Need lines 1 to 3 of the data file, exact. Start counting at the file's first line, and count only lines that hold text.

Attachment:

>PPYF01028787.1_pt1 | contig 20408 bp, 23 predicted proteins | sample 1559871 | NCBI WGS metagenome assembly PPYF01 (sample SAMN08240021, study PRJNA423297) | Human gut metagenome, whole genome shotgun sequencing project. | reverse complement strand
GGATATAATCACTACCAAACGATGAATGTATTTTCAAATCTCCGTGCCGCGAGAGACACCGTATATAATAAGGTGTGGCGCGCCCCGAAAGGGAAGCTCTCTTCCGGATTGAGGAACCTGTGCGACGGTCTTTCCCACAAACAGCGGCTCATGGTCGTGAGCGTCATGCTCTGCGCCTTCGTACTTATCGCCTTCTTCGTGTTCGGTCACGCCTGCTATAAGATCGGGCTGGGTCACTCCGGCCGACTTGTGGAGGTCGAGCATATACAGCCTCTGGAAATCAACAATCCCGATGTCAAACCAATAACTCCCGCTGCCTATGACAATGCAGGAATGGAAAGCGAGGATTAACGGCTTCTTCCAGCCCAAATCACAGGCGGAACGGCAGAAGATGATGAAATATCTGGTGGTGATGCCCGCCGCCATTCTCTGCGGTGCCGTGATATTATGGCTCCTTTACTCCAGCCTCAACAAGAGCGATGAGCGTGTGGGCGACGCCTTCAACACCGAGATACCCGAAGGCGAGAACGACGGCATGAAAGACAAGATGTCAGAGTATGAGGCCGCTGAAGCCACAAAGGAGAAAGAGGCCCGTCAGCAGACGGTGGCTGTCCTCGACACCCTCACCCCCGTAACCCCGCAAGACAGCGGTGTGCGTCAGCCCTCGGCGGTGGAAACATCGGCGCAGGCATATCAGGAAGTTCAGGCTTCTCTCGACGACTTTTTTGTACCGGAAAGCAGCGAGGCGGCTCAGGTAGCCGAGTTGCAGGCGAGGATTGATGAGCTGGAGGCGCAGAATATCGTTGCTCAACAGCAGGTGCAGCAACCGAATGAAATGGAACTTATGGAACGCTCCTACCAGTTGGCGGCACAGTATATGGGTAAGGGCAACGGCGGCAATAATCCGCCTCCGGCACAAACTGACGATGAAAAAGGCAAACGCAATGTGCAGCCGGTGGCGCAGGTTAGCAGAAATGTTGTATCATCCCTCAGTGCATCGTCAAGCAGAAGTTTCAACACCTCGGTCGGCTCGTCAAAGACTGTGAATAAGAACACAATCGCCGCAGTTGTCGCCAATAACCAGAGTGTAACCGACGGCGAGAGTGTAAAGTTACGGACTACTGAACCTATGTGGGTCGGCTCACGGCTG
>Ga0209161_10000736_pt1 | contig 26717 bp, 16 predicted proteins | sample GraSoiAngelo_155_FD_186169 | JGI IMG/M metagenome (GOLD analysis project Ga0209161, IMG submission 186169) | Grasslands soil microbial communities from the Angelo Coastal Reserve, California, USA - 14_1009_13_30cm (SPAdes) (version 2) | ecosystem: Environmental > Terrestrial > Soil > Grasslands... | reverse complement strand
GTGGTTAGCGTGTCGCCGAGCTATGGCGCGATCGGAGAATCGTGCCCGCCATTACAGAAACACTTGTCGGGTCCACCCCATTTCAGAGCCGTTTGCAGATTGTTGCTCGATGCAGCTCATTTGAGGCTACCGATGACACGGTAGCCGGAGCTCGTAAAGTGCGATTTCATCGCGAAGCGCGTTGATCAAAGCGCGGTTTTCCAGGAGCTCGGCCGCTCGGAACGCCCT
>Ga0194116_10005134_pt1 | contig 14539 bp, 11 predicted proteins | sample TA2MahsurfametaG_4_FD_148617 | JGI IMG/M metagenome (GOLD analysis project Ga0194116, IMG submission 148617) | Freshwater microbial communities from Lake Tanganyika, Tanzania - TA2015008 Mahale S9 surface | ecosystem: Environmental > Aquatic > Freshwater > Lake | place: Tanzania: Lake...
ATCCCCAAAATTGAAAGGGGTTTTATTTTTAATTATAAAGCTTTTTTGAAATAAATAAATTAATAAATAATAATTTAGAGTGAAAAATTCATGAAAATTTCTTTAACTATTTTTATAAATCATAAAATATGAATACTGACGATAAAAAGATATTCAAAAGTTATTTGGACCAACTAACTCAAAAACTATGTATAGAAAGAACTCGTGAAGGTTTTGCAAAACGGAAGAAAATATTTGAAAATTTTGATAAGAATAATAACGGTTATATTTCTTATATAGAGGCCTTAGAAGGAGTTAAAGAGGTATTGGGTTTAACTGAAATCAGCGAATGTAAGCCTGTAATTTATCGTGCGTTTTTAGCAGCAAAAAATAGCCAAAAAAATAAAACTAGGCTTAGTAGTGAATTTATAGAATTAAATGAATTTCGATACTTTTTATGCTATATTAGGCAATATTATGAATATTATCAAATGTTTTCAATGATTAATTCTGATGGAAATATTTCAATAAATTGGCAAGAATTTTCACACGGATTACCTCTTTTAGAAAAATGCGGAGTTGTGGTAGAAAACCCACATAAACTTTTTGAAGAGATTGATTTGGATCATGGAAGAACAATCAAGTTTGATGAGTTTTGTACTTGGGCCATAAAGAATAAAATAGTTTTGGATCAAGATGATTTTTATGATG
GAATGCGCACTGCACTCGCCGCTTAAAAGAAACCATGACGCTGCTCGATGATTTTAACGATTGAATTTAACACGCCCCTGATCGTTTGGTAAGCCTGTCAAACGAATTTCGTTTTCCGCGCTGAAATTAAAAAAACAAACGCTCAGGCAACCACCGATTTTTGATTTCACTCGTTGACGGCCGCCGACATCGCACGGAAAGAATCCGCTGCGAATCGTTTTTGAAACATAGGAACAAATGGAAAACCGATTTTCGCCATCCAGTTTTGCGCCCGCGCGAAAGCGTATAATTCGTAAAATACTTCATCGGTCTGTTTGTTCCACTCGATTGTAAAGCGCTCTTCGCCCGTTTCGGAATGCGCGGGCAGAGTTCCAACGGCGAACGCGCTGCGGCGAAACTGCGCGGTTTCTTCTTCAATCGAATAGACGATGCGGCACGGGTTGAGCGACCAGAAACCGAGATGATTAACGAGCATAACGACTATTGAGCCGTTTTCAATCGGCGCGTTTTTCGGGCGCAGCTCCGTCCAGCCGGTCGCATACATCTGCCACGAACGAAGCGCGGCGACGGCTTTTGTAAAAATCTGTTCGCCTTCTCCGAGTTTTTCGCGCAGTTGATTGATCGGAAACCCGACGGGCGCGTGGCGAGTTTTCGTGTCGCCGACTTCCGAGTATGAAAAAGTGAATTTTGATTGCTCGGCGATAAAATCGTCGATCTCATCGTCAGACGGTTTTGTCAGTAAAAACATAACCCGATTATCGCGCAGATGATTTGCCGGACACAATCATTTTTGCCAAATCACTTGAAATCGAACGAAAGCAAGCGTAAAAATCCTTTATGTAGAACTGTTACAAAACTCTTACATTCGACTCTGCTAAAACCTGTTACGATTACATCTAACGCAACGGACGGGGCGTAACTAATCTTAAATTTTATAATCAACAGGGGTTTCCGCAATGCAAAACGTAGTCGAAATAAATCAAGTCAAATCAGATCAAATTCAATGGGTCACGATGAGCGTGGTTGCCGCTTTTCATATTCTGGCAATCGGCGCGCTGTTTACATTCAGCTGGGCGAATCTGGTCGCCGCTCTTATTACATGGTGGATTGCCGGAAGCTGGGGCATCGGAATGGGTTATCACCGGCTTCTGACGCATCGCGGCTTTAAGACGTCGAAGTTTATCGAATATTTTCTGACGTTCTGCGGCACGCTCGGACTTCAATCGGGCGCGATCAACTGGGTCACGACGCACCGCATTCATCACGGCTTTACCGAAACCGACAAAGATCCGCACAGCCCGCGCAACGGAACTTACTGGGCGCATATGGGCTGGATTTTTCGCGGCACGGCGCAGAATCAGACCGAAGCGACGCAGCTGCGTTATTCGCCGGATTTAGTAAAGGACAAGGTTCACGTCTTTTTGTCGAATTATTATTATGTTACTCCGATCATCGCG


>PPYF01028787.1_pt1 | contig 20408 bp, 23 predicted proteins | sample 1559871 | NCBI WGS metagenome assembly PPYF01 (sample SAMN08240021, study PRJNA423297) | Human gut metagenome, whole genome shotgun sequencing project. | reverse complement strand
GGATATAATCACTACCAAACGATGAATGTATTTTCAAATCTCCGTGCCGCGAGAGACACCGTATATAATAAGGTGTGGCGCGCCCCGAAAGGGAAGCTCTCTTCCGGATTGAGGAACCTGTGCGACGGTCTTTCCCACAAACAGCGGCTCATGGTCGTGAGCGTCATGCTCTGCGCCTTCGTACTTATCGCCTTCTTCGTGTTCGGTCACGCCTGCTATAAGATCGGGCTGGGTCACTCCGGCCGACTTGTGGAGGTCGAGCATATACAGCCTCTGGAAATCAACAATCCCGATGTCAAACCAATAACTCCCGCTGCCTATGACAATGCAGGAATGGAAAGCGAGGATTAACGGCTTCTTCCAGCCCAAATCACAGGCGGAACGGCAGAAGATGATGAAATATCTGGTGGTGATGCCCGCCGCCATTCTCTGCGGTGCCGTGATATTATGGCTCCTTTACTCCAGCCTCAACAAGAGCGATGAGCGTGTGGGCGACGCCTTCAACACCGAGATACCCGAAGGCGAGAACGACGGCATGAAAGACAAGATGTCAGAGTATGAGGCCGCTGAAGCCACAAAGGAGAAAGAGGCCCGTCAGCAGACGGTGGCTGTCCTCGACACCCTCACCCCCGTAACCCCGCAAGACAGCGGTGTGCGTCAGCCCTCGGCGGTGGAAACATCGGCGCAGGCATATCAGGAAGTTCAGGCTTCTCTCGACGACTTTTTTGTACCGGAAAGCAGCGAGGCGGCTCAGGTAGCCGAGTTGCAGGCGAGGATTGATGAGCTGGAGGCGCAGAATATCGTTGCTCAACAGCAGGTGCAGCAACCGAATGAAATGGAACTTATGGAACGCTCCTACCAGTTGGCGGCACAGTATATGGGTAAGGGCAACGGCGGCAATAATCCGCCTCCGGCACAAACTGACGATGAAAAAGGCAAACGCAATGTGCAGCCGGTGGCGCAGGTTAGCAGAAATGTTGTATCATCCCTCAGTGCATCGTCAAGCAGAAGTTTCAACACCTCGGTCGGCTCGTCAAAGACTGTGAATAAGAACACAATCGCCGCAGTTGTCGCCAATAACCAGAGTGTAACCGACGGCGAGAGTGTAAAGTTACGGACTACTGAACCTATGTGGGTCGGCTCACGGCTG
>Ga0209161_10000736_pt1 | contig 26717 bp, 16 predicted proteins | sample GraSoiAngelo_155_FD_186169 | JGI IMG/M metagenome (GOLD analysis project Ga0209161, IMG submission 186169) | Grasslands soil microbial communities from the Angelo Coastal Reserve, California, USA - 14_1009_13_30cm (SPAdes) (version 2) | ecosystem: Environmental > Terrestrial > Soil > Grasslands... | reverse complement strand